I hope Mexico's statesmen are enjoying the sweet irony of it.
They've spent their whole political lives being called whores for America's bottom-feeding industries.
But here was this odd little shill named Jane Hull, down from the American state of Arizona, offering up her state for the filthy job of powering northern Mexico.
A few years ago, Arizonans were told that deregulating electricity would give them cheaper, cleaner power.
Instead, it's now clear that the real plan is to use Arizona's air, water and tax loopholes to build a power farm for Mexico.
How deliciously corrupt. How stereotypically Mexican. "Hey, gringo, if Mexico is Third World, does this make Jane Hull governor of the Fourth World?"
Last week, Hull and representatives of Arizona power companies were in Mexico City asking President Vicente Fox if they could build high-voltage lines to the border and sell Arizona electricity to Mexico.
At the same time, back in Phoenix, an attorney for Southwestern Power Group stood before the Arizona Corporation Commission begging approval for a power plant twice the size of Sun Devil Stadium. He said his company needed to build on the site halfway between Phoenix and Tucson, which happens to sit on an aquifer next to two scenic and ecological treasures, Ironwood Forest National Monument and Picacho Peak State Park.
If approved, both Picacho Peak and Ironwood National Monument would offer stunning, skybox-like views of the plant and its plumes.
The $1 billion, 1,800-megawatt Toltec plant, he claimed, would serve the fast-growing electric grids of Tucson and the East Valley of Phoenix. He said it was power produced by Arizonans to meet the critical needs of Arizonans.
It was an elegant job of lying. In reality, the attorney was the local hired gun for some Louisiana tycoons buried in an Enron-like Delaware limited-liability company that's clearly searching for the cheapest spot in the world to sell power to Mexico.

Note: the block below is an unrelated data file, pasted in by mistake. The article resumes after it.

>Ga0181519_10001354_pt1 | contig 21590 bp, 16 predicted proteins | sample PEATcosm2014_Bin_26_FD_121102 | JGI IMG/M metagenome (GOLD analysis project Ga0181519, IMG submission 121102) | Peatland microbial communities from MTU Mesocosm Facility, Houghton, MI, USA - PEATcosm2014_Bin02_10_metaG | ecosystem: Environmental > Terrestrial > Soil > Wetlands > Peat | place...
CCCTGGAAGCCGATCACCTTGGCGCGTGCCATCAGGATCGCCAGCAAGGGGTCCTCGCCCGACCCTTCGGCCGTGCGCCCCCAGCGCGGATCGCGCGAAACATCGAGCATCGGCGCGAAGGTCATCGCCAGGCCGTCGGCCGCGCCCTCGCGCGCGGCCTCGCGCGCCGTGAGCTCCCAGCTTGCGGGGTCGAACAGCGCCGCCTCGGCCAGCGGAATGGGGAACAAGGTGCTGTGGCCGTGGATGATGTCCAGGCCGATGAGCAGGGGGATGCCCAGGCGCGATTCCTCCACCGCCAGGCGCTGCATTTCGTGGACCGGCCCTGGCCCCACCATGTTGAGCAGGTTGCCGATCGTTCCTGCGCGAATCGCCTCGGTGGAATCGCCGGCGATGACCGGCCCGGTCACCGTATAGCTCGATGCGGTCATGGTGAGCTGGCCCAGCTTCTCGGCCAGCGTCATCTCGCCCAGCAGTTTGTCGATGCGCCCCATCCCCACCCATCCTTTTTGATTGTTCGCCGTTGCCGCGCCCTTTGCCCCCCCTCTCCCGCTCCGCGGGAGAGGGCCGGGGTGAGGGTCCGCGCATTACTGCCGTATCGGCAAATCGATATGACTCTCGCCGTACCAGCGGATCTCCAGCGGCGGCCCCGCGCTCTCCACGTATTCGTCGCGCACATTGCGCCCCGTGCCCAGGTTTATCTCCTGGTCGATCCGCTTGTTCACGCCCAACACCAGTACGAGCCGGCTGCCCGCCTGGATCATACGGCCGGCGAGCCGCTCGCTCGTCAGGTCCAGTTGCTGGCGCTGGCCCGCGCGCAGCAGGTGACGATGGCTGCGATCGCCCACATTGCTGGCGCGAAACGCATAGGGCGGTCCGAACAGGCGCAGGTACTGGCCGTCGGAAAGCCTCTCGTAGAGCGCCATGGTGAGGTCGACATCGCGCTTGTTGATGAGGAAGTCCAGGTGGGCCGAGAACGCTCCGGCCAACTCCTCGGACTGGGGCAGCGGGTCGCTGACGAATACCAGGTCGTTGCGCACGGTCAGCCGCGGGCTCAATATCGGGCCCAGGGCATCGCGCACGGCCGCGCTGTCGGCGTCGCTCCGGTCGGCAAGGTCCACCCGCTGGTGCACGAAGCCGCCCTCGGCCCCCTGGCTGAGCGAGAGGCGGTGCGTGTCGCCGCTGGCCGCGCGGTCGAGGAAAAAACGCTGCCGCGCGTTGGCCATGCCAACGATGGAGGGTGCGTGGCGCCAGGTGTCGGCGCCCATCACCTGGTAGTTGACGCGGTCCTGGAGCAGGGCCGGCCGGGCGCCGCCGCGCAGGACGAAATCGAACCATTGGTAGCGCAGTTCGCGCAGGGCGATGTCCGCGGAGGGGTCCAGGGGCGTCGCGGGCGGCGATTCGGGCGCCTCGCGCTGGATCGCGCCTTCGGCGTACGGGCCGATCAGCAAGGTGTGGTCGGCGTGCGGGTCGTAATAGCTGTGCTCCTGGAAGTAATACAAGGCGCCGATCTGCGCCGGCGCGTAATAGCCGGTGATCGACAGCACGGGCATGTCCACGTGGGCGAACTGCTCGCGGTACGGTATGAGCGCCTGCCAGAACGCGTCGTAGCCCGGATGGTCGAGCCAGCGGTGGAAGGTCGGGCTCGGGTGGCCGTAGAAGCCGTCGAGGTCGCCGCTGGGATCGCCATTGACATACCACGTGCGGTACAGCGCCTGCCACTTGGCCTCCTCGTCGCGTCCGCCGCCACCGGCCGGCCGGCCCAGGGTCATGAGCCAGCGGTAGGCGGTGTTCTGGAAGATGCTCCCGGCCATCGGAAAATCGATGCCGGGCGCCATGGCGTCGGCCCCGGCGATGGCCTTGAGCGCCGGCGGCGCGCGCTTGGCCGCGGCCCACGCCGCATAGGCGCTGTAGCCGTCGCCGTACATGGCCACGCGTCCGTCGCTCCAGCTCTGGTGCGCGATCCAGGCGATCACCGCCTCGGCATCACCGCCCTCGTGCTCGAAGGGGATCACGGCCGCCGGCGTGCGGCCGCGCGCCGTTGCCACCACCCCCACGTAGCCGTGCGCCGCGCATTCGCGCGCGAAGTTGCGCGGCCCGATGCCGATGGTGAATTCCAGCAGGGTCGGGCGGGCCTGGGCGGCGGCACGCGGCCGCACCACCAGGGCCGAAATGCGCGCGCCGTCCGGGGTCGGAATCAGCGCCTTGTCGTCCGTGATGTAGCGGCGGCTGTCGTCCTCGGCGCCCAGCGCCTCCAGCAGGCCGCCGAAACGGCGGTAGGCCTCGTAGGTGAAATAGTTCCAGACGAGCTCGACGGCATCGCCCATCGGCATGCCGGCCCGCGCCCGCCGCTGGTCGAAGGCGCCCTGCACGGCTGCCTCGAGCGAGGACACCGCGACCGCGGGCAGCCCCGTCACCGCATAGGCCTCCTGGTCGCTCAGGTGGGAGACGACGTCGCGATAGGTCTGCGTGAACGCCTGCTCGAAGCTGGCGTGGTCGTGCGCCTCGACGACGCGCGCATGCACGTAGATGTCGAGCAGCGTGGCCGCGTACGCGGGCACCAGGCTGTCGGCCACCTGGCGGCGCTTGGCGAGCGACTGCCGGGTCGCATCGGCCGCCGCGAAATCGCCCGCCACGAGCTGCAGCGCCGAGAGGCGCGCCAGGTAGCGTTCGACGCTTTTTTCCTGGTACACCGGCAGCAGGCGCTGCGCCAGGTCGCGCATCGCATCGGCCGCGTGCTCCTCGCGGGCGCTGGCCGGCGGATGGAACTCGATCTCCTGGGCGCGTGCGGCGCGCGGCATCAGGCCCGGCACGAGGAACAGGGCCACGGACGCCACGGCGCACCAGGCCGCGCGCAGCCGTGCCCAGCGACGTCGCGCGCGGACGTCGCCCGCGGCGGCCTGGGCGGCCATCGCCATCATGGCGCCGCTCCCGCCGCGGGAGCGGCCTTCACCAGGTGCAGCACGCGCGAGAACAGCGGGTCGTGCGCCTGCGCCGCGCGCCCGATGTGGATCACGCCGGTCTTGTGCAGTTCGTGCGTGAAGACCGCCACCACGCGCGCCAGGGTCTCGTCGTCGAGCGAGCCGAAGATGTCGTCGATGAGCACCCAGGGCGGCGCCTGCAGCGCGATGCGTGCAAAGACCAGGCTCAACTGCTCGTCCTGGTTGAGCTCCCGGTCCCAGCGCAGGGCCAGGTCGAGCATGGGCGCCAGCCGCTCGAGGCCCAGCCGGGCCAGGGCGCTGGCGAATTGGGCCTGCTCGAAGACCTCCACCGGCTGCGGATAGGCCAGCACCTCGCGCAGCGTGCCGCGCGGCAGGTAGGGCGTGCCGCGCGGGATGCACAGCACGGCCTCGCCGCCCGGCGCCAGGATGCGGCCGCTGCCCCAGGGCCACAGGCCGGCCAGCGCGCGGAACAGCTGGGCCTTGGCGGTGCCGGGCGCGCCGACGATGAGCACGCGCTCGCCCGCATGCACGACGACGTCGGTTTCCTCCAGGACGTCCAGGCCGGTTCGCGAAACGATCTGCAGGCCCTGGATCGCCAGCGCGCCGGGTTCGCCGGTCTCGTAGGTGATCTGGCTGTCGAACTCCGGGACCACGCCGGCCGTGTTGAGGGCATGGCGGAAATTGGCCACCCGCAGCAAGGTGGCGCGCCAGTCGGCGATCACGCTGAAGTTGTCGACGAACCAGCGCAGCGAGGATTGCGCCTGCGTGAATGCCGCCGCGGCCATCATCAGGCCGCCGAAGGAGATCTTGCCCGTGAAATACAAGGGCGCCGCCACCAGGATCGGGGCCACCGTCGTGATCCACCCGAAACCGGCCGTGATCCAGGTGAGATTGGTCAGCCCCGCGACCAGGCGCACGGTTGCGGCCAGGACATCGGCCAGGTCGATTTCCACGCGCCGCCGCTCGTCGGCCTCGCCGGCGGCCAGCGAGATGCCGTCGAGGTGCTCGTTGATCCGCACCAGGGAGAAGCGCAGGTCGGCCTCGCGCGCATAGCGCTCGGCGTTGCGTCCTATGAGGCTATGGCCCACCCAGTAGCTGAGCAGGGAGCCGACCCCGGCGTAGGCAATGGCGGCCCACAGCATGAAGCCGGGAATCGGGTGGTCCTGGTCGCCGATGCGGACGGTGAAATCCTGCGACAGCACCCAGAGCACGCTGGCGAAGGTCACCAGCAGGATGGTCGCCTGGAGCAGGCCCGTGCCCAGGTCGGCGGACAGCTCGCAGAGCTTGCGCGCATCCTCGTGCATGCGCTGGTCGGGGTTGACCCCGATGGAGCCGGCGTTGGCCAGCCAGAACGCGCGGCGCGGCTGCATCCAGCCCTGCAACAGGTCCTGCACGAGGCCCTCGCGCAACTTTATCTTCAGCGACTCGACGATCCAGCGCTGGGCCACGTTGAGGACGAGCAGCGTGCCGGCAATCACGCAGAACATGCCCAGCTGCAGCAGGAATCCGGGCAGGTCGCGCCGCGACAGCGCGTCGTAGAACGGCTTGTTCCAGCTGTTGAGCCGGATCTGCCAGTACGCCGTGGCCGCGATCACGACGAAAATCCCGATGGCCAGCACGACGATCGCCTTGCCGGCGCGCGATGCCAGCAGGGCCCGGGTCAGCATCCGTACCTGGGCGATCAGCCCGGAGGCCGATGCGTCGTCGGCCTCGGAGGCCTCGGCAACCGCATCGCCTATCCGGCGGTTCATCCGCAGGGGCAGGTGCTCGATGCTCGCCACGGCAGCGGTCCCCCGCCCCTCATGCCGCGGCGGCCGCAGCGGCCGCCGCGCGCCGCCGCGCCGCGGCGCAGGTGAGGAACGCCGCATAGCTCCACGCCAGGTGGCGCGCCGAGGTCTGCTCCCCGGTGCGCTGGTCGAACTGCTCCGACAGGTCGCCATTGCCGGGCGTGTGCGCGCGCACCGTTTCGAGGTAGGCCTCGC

SRP, APS and Tucson Electric, the major electric providers in those areas, said they won't be buying Toltec's power. They won't need it because all three have gone hog wild overbuilding their own plants.
Thirteen power plants have been approved since 1998. Five more await approval, and three others will soon apply. Several existing plants plan expansions.
Other companies are watching to see how Arizonans take their raping.
In three years, Arizona likely could be producing three to four times more power than it needs.
Shell-shocked by blackouts and price spikes, California has continued its own mad scramble to cut peak demand, build power generation facilities and secure affordable long-term power. That market is no longer absurdly profitable for Arizona suppliers.
Mexico, on the other hand, is in a terrible bind. It is at least 5,000 megawatts short of the electricity needed in the northern part of the country and unable to come up with the $2 billion or $3 billion it would take to build the plants to meet that demand. And that demand is growing at a 7 percent per year clip. Mexico could be short 7,000 megawatts in five years.
Fox would like to solve this problem by opening up the state-controlled Mexican power grid to American power.
Hull, the power industry marionette who covets a Bush appointment, would love to oblige.
This is not what Arizonans were promised when they agreed to deregulation.
They were told breaking the power monopolies would promote competition to provide power to this state, not Mexico. As supply spurted ahead of demand, prices to Arizonans would drop, we were told. For the environment, market forces would cause dirty, inefficient power plants to be replaced by cheaper, cleaner natural-gas plants.
It was touted as a major win-win, and it might have all come true if Hull and power execs hadn't concocted a different plan.
Earlier this month, the corporation commission okayed construction of a massive 62-mile transmission line from near Tucson to the border of Mexico. Another company, Public Service Company of New Mexico, or PNM, wants to build a 1,000-megavolt line from the Palo Verde Nuclear Generating Station to Santa Ana, Sonora.
These proposed lines would connect to the proposed Toltec plant as it passes through much of southern Arizona's most scenic lands.
The general manager for the Toltec plant, Tom Wray, worked as a consultant for PNM. As a New Mexico senator, Wray also led the push to deregulate New Mexico's power grid to the benefit of PNM.